Bush seeks to gut endangered species protections in final weeks
November 20, 2008
The Bush Administration is expected to publish rules that relax protections for endangered species ahead of tomorrow’s deadline in order for them to take effect immediately, reports the Associated Press.
Among the rules likely to meet tomorrow’s deadline is one that eliminates mandatory, independent reviews by government scientists in decisions about whether dams, roads and development projects are likely to harm endangered species. Another rule would prohibit federal agencies from evaluating the impact of greenhouse gas emissions on at risk species, an attempt to thwart recent efforts by environmentalists to use the plight or polar bears and coral reefs as justification for blocking new coal-fired power plants.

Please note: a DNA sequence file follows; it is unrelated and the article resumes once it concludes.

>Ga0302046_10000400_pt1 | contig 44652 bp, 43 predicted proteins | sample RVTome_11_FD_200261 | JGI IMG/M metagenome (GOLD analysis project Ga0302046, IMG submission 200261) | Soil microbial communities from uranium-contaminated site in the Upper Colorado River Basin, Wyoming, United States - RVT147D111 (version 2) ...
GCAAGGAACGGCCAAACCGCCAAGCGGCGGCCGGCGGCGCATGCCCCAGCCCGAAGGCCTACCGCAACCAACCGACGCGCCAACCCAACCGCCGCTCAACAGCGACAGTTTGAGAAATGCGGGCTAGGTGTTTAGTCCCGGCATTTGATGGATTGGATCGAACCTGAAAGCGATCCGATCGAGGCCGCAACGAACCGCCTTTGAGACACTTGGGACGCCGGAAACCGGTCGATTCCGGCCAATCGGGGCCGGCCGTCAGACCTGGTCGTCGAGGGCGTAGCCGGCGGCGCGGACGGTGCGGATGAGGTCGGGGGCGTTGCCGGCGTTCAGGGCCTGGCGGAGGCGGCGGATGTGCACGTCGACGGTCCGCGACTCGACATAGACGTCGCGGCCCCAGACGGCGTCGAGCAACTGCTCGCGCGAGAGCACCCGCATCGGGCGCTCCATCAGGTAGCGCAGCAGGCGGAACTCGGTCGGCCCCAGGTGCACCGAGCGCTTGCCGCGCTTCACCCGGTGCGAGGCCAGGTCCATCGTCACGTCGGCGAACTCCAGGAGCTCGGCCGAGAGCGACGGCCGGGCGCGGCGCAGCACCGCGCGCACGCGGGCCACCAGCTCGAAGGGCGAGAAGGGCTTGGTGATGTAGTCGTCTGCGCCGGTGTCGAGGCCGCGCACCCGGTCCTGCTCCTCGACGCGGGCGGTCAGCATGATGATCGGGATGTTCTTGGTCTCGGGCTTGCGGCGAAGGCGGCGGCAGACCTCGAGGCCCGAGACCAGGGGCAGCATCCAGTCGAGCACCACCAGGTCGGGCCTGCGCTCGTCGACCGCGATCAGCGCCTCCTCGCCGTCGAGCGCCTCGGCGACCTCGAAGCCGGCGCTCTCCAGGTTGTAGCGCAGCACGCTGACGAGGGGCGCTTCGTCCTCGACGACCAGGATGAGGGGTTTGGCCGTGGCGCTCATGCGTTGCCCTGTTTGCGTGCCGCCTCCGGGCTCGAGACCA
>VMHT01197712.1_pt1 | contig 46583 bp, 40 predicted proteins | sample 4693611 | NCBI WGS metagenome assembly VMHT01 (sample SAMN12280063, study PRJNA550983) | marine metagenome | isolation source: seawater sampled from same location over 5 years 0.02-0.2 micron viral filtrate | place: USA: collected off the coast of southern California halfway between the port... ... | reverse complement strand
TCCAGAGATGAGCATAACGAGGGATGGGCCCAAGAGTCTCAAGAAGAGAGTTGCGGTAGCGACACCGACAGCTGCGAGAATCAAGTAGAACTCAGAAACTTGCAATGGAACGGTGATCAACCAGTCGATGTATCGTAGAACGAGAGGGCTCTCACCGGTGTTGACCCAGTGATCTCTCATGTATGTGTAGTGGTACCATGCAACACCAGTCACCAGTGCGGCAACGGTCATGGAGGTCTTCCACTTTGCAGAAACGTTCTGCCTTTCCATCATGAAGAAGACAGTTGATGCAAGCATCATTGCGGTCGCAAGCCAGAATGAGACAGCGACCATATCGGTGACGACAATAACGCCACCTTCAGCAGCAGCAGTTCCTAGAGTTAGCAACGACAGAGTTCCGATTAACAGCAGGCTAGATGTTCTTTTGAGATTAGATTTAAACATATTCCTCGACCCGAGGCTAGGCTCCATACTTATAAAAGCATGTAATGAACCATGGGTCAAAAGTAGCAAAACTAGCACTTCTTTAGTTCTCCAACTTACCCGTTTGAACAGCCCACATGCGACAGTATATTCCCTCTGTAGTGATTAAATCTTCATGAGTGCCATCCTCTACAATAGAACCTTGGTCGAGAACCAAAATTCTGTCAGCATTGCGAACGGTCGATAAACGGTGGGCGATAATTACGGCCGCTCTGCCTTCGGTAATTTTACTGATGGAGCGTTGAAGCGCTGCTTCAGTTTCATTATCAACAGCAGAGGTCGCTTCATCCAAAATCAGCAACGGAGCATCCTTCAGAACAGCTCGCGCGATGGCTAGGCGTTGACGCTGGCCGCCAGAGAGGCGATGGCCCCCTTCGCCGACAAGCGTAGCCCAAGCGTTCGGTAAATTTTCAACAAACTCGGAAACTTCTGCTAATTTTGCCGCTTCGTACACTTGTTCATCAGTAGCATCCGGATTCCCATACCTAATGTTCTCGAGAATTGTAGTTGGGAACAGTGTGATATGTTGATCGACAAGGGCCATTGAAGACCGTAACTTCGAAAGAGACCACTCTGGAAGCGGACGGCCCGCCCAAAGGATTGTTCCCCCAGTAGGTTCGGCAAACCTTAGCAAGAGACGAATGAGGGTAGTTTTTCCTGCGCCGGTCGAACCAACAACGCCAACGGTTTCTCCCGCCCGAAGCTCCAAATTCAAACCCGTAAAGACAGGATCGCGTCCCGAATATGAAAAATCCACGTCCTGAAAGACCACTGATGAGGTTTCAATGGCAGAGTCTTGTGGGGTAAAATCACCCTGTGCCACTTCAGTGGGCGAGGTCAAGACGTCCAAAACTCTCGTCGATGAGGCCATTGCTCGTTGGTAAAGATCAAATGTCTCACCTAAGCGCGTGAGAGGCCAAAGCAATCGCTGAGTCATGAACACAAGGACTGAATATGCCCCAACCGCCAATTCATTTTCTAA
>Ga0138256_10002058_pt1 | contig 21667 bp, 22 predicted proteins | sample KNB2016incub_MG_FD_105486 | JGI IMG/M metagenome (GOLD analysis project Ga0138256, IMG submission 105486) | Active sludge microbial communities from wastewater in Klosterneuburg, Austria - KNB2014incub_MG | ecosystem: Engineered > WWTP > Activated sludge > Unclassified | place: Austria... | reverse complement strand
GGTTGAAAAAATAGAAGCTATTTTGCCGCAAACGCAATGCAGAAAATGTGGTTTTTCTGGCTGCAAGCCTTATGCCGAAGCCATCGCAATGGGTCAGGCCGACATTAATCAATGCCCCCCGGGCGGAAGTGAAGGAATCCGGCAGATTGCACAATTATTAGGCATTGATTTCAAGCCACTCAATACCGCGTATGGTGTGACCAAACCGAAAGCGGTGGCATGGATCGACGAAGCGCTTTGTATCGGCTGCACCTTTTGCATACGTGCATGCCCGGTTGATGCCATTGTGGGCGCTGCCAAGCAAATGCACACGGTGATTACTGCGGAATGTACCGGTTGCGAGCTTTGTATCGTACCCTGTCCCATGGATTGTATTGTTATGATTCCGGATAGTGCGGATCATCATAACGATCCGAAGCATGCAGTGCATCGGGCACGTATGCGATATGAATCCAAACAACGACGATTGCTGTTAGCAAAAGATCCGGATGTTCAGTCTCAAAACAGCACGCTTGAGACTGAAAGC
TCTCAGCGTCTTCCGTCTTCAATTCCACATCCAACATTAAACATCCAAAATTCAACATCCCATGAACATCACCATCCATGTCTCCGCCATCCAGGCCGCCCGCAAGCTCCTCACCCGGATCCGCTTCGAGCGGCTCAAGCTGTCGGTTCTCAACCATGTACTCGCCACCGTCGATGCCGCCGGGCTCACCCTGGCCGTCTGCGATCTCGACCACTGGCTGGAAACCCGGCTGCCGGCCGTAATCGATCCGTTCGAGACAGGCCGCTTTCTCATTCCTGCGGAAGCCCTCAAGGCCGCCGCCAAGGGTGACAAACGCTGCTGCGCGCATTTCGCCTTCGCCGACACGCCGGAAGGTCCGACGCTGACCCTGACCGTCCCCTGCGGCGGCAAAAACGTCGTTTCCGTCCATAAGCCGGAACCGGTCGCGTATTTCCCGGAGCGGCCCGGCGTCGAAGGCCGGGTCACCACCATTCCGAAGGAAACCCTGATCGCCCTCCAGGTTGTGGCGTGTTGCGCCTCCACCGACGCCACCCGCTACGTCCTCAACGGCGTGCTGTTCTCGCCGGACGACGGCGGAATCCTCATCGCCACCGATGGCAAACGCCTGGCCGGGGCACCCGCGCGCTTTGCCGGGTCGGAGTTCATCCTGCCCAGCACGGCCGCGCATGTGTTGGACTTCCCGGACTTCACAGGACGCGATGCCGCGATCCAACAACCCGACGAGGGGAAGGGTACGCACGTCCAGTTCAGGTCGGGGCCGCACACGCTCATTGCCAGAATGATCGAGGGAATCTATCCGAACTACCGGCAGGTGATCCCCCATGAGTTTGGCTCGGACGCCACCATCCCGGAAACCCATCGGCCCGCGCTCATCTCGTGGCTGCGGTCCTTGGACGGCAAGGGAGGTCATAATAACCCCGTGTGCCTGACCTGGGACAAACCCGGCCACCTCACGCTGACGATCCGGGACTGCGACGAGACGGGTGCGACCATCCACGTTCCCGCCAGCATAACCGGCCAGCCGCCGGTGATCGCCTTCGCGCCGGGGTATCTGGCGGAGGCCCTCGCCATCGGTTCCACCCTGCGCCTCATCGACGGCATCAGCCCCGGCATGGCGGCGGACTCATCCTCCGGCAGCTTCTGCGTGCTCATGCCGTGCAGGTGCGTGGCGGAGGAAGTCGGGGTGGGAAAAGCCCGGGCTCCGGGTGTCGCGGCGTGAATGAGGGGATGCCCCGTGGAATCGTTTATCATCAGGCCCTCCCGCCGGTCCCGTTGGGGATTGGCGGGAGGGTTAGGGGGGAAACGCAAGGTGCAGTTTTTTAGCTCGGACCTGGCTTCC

The Associated Press reports that despite more than 250,000 comments files on the proposed rule changes, “the latest version has changed little from the original proposal.”
Democrats have said they would fight the changes and President-elect Barack Obama has threatened to invoke executive orders to nullify the rules once he takes office January 20.
In final weeks, President Bush aims to extend his environmental legacy
On Tuesday, November 4th, the people of the United States elected a new president, Senator Barack Obama. Many feel a new day is coming on a number of issues, including the environment. However the Bush Administration has 72 days left in its term and appears hopeful to use every one of those to make last-minute changes to environmental rules that will have wide-ranging impacts on the nation’s endangered species, air, water, parks, and undeveloped land. As the administration has done since taking office eight years ago, it is working toward such policies—all of them controversial—to benefit industry at the cost of the environment and health safeguards.